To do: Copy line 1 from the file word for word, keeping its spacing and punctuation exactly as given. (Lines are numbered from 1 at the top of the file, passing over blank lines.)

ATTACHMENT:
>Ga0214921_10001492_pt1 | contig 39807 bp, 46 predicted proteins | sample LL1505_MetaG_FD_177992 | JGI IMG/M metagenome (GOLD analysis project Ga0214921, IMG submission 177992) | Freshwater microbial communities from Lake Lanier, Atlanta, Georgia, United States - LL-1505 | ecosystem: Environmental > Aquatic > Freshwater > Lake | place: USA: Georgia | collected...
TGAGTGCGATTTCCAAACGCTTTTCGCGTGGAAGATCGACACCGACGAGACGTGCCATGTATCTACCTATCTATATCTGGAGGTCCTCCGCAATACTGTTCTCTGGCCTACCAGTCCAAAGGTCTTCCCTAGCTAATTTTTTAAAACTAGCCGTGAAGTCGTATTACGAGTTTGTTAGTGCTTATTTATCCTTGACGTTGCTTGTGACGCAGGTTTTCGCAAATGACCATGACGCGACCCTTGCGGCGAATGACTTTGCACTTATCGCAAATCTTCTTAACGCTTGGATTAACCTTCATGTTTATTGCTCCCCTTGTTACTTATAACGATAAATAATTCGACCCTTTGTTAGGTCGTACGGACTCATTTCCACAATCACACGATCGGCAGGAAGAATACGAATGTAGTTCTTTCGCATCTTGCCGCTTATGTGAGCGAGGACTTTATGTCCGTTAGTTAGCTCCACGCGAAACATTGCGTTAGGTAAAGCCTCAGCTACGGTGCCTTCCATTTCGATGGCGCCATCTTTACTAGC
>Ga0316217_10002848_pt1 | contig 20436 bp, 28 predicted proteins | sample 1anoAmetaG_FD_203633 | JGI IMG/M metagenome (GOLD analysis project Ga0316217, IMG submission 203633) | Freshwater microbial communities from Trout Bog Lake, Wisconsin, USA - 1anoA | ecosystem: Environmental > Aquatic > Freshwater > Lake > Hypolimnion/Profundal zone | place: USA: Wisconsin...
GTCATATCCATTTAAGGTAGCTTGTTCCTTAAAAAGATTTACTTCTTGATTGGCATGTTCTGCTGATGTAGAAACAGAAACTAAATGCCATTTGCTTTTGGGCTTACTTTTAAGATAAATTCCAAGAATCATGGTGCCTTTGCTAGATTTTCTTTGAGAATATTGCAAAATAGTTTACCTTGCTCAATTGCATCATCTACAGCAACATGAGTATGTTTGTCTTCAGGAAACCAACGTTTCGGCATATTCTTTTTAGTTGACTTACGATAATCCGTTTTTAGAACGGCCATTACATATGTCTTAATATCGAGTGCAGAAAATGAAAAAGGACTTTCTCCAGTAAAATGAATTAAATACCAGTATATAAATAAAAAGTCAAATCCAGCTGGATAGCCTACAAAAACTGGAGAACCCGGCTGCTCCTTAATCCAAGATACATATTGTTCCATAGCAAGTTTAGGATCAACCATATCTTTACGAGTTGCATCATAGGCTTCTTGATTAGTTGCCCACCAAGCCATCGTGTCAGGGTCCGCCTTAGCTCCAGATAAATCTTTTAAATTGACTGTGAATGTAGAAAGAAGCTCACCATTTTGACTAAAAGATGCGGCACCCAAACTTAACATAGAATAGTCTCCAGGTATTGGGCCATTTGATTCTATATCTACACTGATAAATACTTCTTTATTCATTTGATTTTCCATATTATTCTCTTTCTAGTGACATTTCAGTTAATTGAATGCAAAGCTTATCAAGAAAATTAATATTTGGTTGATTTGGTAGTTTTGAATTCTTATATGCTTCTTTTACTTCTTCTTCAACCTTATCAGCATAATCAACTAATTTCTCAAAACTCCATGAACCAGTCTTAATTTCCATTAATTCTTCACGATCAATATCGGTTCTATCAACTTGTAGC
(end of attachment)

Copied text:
>Ga0214921_10001492_pt1 | contig 39807 bp, 46 predicted proteins | sample LL1505_MetaG_FD_177992 | JGI IMG/M metagenome (GOLD analysis project Ga0214921, IMG submission 177992) | Freshwater microbial communities from Lake Lanier, Atlanta, Georgia, United States - LL-1505 | ecosystem: Environmental > Aquatic > Freshwater > Lake | place: USA: Georgia | collected...